A statue of St. Jean de Brebeuf at Martyrs' Shrine at Midland, Ont. Photo by Michael Swan

Speaking out: Discerning my next steps

By  Anna Chelmecki, Speaking Out
  • June 19, 2018

Recently I was able to visit Martyrs’ Shrine in Midland, Ont. This site is a national shrine consecrated to the Canadian Martyrs, a group of eight Jesuits who lived in community with the Huron people and who were tortured and killed for their faith. 

I have to admit that Martyrs’ Shrine was not the intended destination of my trip. I was driving to Muskoka with two friends to help with a Mass at a high school leadership retreat. We realized we were fairly close to the Shrine so we decided to make an impromptu road trip on our way home. 

Although I have been to the Shrine countless times (my family goes every year with hundreds of other people for the Polish pilgrimage), this visit felt different. Perhaps it was because there were no other visitors or maybe it was the uncertainty I had been feeling recently, but this unintended trip felt like a balm to my soul.

During this trip, I was in a strange place in my life. I had finished my Master’s degree and had interviewed for several teaching positions, but I was stuck on the prospect of leaving familiarity. I was focused on one question: Was I following God’s will for the next part of my life?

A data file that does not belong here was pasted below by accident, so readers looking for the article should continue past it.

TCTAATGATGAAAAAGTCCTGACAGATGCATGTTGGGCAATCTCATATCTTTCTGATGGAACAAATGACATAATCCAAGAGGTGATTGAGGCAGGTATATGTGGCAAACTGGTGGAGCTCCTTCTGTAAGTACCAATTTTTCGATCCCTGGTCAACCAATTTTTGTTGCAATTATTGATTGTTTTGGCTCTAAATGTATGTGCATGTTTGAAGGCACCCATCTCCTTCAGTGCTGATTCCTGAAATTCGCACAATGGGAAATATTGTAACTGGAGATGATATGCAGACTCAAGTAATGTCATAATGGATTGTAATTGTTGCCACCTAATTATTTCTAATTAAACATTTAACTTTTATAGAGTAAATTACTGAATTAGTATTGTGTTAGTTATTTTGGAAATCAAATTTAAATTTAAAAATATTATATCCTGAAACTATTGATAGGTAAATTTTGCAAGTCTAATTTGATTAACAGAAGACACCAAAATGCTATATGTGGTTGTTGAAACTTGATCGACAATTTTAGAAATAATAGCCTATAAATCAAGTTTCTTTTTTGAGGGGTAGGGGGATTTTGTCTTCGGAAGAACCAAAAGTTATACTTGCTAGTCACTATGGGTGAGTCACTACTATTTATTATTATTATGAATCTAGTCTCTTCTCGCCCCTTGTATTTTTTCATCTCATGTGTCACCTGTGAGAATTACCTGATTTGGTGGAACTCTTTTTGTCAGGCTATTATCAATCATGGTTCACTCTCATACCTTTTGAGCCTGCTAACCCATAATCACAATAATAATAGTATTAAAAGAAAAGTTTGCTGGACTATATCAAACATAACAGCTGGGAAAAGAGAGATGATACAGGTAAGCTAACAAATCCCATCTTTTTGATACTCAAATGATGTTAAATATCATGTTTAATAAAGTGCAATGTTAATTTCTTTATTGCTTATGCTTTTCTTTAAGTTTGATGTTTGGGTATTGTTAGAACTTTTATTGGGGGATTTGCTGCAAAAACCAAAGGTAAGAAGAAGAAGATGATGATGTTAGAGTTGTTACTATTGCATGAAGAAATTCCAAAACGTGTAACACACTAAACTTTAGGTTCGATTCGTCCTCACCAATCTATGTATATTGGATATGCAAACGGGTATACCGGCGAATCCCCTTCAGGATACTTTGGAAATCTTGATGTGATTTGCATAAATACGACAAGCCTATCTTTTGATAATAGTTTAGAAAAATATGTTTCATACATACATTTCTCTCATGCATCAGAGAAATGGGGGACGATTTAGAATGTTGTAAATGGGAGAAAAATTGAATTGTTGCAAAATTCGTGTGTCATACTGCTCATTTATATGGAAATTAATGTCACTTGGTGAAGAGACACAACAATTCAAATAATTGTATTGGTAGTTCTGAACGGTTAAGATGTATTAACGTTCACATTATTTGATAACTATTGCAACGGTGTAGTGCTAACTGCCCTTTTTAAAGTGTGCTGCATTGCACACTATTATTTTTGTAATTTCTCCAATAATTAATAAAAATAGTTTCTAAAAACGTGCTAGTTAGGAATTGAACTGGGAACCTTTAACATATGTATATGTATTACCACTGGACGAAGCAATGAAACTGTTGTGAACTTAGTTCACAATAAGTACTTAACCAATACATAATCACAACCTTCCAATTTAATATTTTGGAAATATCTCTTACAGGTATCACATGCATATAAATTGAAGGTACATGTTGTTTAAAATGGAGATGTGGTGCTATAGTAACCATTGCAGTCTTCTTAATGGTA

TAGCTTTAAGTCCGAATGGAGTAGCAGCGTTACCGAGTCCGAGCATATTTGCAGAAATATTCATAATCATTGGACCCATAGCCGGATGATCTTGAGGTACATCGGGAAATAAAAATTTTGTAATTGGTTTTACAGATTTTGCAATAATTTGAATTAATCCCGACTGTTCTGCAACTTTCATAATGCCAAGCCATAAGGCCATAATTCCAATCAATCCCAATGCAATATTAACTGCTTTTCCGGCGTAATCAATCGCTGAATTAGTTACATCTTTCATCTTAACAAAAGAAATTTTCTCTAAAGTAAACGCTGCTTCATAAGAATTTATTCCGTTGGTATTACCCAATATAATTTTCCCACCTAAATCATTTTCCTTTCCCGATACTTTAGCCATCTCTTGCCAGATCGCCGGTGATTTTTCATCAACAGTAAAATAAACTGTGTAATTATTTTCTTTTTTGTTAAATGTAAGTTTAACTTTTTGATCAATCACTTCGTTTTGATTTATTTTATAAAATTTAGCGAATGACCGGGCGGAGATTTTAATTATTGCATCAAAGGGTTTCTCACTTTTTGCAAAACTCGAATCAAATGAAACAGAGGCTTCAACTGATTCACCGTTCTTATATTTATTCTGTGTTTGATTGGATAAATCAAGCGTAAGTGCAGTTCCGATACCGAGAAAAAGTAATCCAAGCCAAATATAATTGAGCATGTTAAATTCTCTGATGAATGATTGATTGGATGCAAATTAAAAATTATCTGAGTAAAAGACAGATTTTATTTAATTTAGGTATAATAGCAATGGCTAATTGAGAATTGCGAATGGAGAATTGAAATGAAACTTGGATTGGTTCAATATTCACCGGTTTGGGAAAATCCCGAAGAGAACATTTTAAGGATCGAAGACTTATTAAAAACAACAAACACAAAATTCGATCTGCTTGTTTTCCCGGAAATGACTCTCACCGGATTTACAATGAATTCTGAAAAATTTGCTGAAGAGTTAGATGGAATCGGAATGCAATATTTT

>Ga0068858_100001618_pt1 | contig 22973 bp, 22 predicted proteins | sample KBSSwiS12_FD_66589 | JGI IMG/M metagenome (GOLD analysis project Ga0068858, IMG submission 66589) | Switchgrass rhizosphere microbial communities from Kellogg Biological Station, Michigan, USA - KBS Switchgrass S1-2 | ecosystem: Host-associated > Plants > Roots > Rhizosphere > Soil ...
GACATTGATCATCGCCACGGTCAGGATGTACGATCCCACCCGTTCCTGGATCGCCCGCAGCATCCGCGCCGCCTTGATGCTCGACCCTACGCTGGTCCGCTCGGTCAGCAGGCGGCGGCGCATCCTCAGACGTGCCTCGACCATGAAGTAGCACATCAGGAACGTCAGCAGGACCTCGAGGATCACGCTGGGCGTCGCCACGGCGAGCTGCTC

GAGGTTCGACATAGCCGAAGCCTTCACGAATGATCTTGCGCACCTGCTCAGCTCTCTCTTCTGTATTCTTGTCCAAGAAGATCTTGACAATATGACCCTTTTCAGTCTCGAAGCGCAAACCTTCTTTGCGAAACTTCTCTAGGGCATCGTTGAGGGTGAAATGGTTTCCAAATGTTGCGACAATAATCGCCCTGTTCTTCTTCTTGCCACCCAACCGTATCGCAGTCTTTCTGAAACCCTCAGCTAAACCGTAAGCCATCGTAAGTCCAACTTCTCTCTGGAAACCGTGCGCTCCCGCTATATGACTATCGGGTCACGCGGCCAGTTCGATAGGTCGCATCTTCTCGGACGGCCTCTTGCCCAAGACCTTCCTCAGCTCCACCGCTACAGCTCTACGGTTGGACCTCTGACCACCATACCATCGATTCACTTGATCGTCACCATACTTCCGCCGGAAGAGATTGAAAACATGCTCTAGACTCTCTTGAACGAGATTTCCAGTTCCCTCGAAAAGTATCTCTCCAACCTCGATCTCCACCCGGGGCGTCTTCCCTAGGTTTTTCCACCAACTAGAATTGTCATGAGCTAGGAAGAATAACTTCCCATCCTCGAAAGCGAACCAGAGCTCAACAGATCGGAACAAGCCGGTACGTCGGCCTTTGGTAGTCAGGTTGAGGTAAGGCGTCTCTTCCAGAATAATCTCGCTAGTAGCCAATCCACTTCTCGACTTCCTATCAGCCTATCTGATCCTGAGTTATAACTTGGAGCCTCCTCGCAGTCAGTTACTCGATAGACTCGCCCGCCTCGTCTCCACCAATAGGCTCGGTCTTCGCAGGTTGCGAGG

It seemed like everyone around me was making big leaps of faith. They seemed so certain of God’s plan in their lives. I, on the other hand, felt like I was stuck, desiring that God would just give me a set of instructions for what He wanted me to do next. 

As we walked around, it was easy to take in the beauty of the grounds. We arrived just as the sun was beginning to set and the whole Shrine was basked in a beautiful glow. While we explored, I thought about the Jesuit martyrs who walked on this very same soil. 

They had come to an unfamiliar country to help build the Church, and were later killed for that same faith. I wondered how many times they had watched this same sunset, perhaps thinking about their mission and reflecting on what God was asking of them next. 

It was easy at first to think they had been chosen by God for their mission because of their unwavering courage. But what I slowly came to realize is that perhaps their courage was given to them by God after they accepted their mission, in order for them to carry out His work. Maybe all that was required was listening for a quiet call and trusting that God would slowly reveal a path step by step. 

The martyrs who lived here over 350 years ago heard their call which led them on a path to wind to a painful death. But, it also led to a destination that everyone is meant for — Heaven. 

And so while I am still unsure of what the next steps of my path will look like, I am patient that God will quietly provide those steps when the time is right, even if they may cause me to end up in unintended places. Because, above all, my heart is set on journeying to a much better destination than the right job or right decision. My ultimate home is Heaven. 

(Chelmecki, 23, is a second-year Master of Teaching student at the University of Toronto)

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